Australian house prices continue to remain largely stagnant, and this is expected for several years to come until the housing bubble is slowly deflated despite continual bias press ‘propaganda’ about the housing shortage in Australia.

Australian properties are still trading at around 6-8x average salary compared to around 2-3x in the USA and many other countries. This still places Australia as having one of the most expensive property markets in the world making it hard to see property prices going upwards. It is more likely to have a decade of moving sideways, unless the bubble is pricked by Glenn Stevens (Governor of the RBA) rising rates and crippling the average mortgage holder in Australia.

Commentary – Forecast next 6 months

Leading indicators are somewhat bearish and the share markets remain slightly overvalued (not as bad as 3 months ago), especially if earning growth is not very strong as appears likely. There is considered a 40% risk of a second wave down in the GFC caused by the European Debt Crisis etc.

The Baltic Dry Shipping Index has decreased and US Retail sales forecasts are fairly stagnant. suggesting any recovery will still be weak and prolonged.

Share markets are likely to move sideways or down in the next few months as valuations continue to fall back to more reasonable levels and the fear and issues around the European Debt Crisis play out.

Most markets PE ratios suggest corporate earnings need to increase slightly with the recovery otherwise share markets are definitively still slightly overvalued.

The Euro should be avoided as should any currency where the country has excessive debt levels as at last the world has begun to realize the huge problems it faces with many countries heavily in debt and no real solution to fix their trade deficits.

The emerging economies that are well managed and have strong trade surpluses and current account balances such as China and alot of SE Asia, as well and parts of Africa and South America will continue to flourish despite a slowdown in exports to the western countries. Their currencies will strengthen, and they will continue to buy commodities such as iron ore and copper to build cities to house their rising urbanization and affluence.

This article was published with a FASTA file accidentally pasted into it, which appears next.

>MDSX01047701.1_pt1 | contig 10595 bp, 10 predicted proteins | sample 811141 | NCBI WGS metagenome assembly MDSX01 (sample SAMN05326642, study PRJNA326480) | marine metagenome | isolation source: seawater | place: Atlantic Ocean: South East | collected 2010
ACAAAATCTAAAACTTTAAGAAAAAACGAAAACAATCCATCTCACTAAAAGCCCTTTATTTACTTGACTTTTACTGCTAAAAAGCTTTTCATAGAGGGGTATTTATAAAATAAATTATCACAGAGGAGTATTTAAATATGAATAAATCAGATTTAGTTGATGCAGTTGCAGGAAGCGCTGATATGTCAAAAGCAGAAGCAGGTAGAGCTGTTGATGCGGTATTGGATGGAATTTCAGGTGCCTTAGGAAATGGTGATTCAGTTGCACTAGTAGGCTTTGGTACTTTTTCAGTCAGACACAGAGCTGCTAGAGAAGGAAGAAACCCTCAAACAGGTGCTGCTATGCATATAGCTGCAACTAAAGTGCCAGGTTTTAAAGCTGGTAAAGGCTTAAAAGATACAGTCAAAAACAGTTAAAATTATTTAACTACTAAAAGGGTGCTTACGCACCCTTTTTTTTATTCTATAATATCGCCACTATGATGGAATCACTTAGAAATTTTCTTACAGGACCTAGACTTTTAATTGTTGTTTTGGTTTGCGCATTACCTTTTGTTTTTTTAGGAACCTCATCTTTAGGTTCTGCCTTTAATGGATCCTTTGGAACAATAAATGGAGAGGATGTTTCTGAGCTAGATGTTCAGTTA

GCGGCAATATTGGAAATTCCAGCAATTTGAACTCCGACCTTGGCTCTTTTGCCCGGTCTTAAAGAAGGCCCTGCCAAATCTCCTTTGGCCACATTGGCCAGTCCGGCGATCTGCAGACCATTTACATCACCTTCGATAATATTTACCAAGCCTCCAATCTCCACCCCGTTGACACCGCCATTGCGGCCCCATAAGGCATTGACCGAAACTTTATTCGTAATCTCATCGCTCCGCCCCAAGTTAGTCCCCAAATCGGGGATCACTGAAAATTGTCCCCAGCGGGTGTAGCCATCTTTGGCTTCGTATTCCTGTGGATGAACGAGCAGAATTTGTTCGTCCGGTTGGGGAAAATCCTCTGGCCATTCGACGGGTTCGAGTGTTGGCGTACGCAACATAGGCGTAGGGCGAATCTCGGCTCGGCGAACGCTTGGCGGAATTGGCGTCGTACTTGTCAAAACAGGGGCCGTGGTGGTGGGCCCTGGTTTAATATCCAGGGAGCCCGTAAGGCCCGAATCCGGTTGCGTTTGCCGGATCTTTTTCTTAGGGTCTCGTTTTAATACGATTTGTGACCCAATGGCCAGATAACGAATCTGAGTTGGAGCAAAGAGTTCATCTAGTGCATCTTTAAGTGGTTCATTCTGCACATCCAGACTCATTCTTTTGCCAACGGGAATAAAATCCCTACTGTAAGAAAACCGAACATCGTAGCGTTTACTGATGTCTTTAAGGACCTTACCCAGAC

That is, we will see the wealth and currencies of the Western economies decline whilst the well managed emerging economies becoming increasingly wealthy. In effect a massive transfer from West to East.


What to do?

Continue to be cautious.

  • Aggressive and Growth investors should cash up a bit and lock in some profits or invest in the developing economies.
  • Keep some Cash or safe fixed interest. At least 40% for Growth clients, 60% for Moderate Clients and 80% for conservative clients. As Australian rates rise it may pay to hold more cash.
  • Avoid US and Euro, and UK currency, and be cautious still on most share markets as they are currently slightly overvalued..
  • Invest in countries with currency surpluses and positive GDP (eg; China)
  • Avoid Bonds (they perform poorly when interest rates start to rise)
  • In the short term only, decrease or don’t increase exposure to overvalued share markets
  • Be cautious or don’t buy overvalued Australian residential property.

Aussie Dollar approaches parity with the US Dollar

The Australian dollar has never achieved parity with the US dollar since it was freed to float on the currency markets by the Hawke government on December 12, 1983, and if you take a longer view, it is not at record highs. It was as high as $1.48 to the US dollar, for example, in the first half of the 1970s, when it was being arbitrarily set by the government, and used as a device to combat rampant inflation.

It was fetching ¥422 in 1974, before Japan's status as an industrial superpower was confirmed, and today it buys about ¥80. It has climbed from a global crisis low of just over 48 euro cents to more than 70 euro cents but was above 60 euro cents before the crisis.

Nouriel Roubini predicts a 40% chance of a double dip recession

Nouriel Roubini (renowned economist) is the man who predicted the Global Financial Crisis (GFC) correctly. Currently he predicts a 40% chance of a double dip recession. So it would be wise to at least be prepared in case things turn ugly again. His arguments are based on the weak state of employment in the developed economies and the massive sovereign debts held by these countries such as USA, Europe and UK. The most likely outcome is that we will get a very weak and prolonged recovery in the West. That is better than a second GFC at least.
In this scenario Nouriel sees developed equity and currency markets as being stagnant with low PEs due to low growth; and emerging markets(EM) having rallying currencies and equities and higher PEs and growth. For further information on different scenarios click through to this link.